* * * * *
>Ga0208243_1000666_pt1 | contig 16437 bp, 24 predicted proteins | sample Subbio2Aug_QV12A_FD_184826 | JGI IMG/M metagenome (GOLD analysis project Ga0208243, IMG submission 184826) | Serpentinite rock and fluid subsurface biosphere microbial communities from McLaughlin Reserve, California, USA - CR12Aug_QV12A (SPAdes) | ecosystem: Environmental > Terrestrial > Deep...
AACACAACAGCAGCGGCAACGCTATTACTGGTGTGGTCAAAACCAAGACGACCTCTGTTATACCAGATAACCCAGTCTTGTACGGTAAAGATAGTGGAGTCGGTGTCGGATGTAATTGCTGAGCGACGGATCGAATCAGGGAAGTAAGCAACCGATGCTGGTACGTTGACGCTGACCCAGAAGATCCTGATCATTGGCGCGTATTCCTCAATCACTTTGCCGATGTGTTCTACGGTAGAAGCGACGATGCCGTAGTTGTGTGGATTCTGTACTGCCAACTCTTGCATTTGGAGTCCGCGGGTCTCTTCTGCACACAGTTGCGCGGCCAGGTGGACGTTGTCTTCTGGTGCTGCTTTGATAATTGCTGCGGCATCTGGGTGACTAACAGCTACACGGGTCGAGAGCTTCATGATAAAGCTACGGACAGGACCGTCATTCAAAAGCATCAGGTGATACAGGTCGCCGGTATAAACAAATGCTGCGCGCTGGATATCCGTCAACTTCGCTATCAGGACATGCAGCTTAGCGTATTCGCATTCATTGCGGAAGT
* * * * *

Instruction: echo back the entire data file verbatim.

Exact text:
>Ga0208243_1000666_pt1 | contig 16437 bp, 24 predicted proteins | sample Subbio2Aug_QV12A_FD_184826 | JGI IMG/M metagenome (GOLD analysis project Ga0208243, IMG submission 184826) | Serpentinite rock and fluid subsurface biosphere microbial communities from McLaughlin Reserve, California, USA - CR12Aug_QV12A (SPAdes) | ecosystem: Environmental > Terrestrial > Deep...
AACACAACAGCAGCGGCAACGCTATTACTGGTGTGGTCAAAACCAAGACGACCTCTGTTATACCAGATAACCCAGTCTTGTACGGTAAAGATAGTGGAGTCGGTGTCGGATGTAATTGCTGAGCGACGGATCGAATCAGGGAAGTAAGCAACCGATGCTGGTACGTTGACGCTGACCCAGAAGATCCTGATCATTGGCGCGTATTCCTCAATCACTTTGCCGATGTGTTCTACGGTAGAAGCGACGATGCCGTAGTTGTGTGGATTCTGTACTGCCAACTCTTGCATTTGGAGTCCGCGGGTCTCTTCTGCACACAGTTGCGCGGCCAGGTGGACGTTGTCTTCTGGTGCTGCTTTGATAATTGCTGCGGCATCTGGGTGACTAACAGCTACACGGGTCGAGAGCTTCATGATAAAGCTACGGACAGGACCGTCATTCAAAAGCATCAGGTGATACAGGTCGCCGGTATAAACAAATGCTGCGCGCTGGATATCCGTCAACTTCGCTATCAGGACATGCAGCTTAGCGTATTCGCATTCATTGCGGAAGT